The 13-year campaign by victims of the Post Office Horizon scandal for fair compensation, could be nearing its end after a “very positive” and “heartening” meeting with the government.
The Justice for Subpostmasters Alliance (JFSA), made up of 555 of the former subpostmasters, met Department for Business, Energy and Industrial Strategy minister Paul Scully to discuss progress following his announcement last week that the government would reverse a previous decision and pay them fair compensation.
Over a period of nearly two decades, thousands of subpostmasters were wrongly blamed and punished for accounting shortfalls at their branches, which were later proved to have been caused by computer errors. They lost their businesses, homes, many were prosecuted and sent to prison, and there are suicides linked to the scandal. In 2009, Computer Weekly told the stories of seven subpostmasters affected by the problems (see timeline of Computer Weekly articles below).
The JFSA, which was established in 2009, took the Post Office to the High Court in 2018 and in the process exposed the IT scandal that affected thousands. But after legal costs were paid out of the £57.75m compensation offered by the Post Office to settle the trial, the 555 were left with just £11m between them, which meant derisory sums for each individual – a payment which the government repeatedly described as “full and final”.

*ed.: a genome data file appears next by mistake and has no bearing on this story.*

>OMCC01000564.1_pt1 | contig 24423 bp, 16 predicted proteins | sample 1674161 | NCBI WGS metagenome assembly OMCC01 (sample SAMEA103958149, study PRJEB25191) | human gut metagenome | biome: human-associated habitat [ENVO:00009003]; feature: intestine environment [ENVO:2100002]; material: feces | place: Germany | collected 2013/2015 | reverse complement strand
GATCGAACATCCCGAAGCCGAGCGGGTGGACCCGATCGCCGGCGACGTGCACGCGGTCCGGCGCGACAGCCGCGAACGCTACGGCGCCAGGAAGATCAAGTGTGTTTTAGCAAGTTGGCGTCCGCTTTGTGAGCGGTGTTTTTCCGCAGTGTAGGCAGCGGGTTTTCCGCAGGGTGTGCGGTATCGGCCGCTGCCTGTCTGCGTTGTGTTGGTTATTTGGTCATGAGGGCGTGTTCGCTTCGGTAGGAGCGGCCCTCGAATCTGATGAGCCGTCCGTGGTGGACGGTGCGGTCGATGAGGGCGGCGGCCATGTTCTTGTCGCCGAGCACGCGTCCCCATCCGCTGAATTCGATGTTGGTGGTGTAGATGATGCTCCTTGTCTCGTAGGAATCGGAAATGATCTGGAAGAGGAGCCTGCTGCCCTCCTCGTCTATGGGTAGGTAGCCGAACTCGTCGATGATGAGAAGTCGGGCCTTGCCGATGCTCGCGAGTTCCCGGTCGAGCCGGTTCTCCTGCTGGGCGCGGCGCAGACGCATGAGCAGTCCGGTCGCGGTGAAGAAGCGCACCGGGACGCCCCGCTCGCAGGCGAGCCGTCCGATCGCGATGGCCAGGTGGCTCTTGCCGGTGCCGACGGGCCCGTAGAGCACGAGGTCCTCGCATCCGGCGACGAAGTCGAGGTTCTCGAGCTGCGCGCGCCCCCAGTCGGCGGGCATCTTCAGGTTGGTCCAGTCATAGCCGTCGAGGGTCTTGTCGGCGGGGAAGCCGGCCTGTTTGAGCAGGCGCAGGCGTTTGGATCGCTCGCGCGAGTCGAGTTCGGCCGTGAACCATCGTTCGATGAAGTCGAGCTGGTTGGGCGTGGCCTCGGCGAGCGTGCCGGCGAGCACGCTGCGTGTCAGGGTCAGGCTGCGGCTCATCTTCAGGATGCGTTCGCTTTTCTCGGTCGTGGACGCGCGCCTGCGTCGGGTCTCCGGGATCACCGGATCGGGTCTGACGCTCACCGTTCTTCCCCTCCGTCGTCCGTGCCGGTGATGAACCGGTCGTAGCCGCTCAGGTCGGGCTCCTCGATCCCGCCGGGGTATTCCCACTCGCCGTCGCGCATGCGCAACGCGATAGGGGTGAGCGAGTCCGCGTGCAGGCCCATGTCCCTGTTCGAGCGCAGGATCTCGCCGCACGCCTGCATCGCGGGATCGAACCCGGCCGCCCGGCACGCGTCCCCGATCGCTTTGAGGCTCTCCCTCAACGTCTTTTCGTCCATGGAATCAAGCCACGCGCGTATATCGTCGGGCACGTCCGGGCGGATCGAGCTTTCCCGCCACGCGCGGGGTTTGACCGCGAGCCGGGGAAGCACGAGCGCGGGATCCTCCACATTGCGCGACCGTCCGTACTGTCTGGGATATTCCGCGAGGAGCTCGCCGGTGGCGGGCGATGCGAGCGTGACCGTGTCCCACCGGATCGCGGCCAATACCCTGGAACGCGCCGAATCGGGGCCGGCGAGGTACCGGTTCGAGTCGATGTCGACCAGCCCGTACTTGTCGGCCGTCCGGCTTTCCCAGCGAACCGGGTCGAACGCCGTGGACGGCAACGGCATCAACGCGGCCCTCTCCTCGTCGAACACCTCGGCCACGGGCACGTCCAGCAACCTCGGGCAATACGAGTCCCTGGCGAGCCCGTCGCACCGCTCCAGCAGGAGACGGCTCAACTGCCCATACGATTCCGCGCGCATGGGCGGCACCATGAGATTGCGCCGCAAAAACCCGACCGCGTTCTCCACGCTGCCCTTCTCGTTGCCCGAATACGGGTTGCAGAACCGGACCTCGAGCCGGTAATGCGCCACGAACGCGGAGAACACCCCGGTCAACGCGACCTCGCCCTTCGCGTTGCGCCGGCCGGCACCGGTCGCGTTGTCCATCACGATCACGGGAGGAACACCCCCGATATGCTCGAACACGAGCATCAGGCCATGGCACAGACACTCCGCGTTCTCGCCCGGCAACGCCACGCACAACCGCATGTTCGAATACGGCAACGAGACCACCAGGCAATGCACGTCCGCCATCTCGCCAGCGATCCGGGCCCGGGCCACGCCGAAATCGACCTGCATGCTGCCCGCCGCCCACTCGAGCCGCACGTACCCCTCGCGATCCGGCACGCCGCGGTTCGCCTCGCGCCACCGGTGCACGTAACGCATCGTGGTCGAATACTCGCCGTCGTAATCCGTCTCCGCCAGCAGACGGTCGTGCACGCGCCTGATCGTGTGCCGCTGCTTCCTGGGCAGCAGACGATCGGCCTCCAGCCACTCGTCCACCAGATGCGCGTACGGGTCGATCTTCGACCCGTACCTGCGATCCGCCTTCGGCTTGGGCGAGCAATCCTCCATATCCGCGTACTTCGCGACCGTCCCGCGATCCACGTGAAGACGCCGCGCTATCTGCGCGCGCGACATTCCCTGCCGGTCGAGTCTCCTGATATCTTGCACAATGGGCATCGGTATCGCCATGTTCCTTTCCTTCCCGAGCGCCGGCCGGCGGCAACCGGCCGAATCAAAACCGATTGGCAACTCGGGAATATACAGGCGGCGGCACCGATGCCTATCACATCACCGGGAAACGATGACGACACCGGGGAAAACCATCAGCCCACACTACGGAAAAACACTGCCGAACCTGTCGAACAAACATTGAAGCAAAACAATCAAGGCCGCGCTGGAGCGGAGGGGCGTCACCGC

Without the JFSA’s persistent and determined campaigning, the scandal would never have been fully exposed. It is described today as one of the biggest miscarriages of justice in UK history. A total of 73 former subpostmasters have so far had wrongful criminal convictions for theft and fraud overturned, and many more cases are expected to follow.
Following a meeting today (30 March 2022), former subpostmaster and JFSA founder and chair Alan Bates, told members their long campaign could be nearing a successful end.
“Believe me that there is no one more cynical about words and promises than me in all of this, [but] I think we are actually going to finally be able to close our campaign before long and at last I am very positive about the future,” wrote Bates in an email to the group.
“It is early days, so I am sure you will appreciate there are not a lot of details available yet, but it is all very positive. So after all this time, it was quite heartening to be at a meeting with the minister and starting to discuss the best way forward to finally resolve the claims of the group as soon as possible. I came away with an impression that there is a genuine desire by the minister and his officials to drive this forward as quickly as can be achieved.”
Minister Scully emailed Bates after the meeting, and said: “Thanks for our meeting this morning about our shared ambition of delivering prompt and fair compensation to postmasters in the group litigation order. I welcome the creative ideas which you brought to the table about how to do that.
“We’ll need to reflect on them within government, but I want to do that rapidly. I hope that within a few weeks we’ll be in a position to write to your members with more details of our approach. In the meantime my officials will begin weekly working group meetings with the JFSA and Freeths [solicitors] to start thinking through options for the way in which compensation will be delivered.”
The government gave subsidies to the Post Office worth £1bn last year to fund compensation for the thousands of victims of the Horizon scandal – a fund from which the 555 subpostmasters who took the Post Office to the High Court had previously been excluded.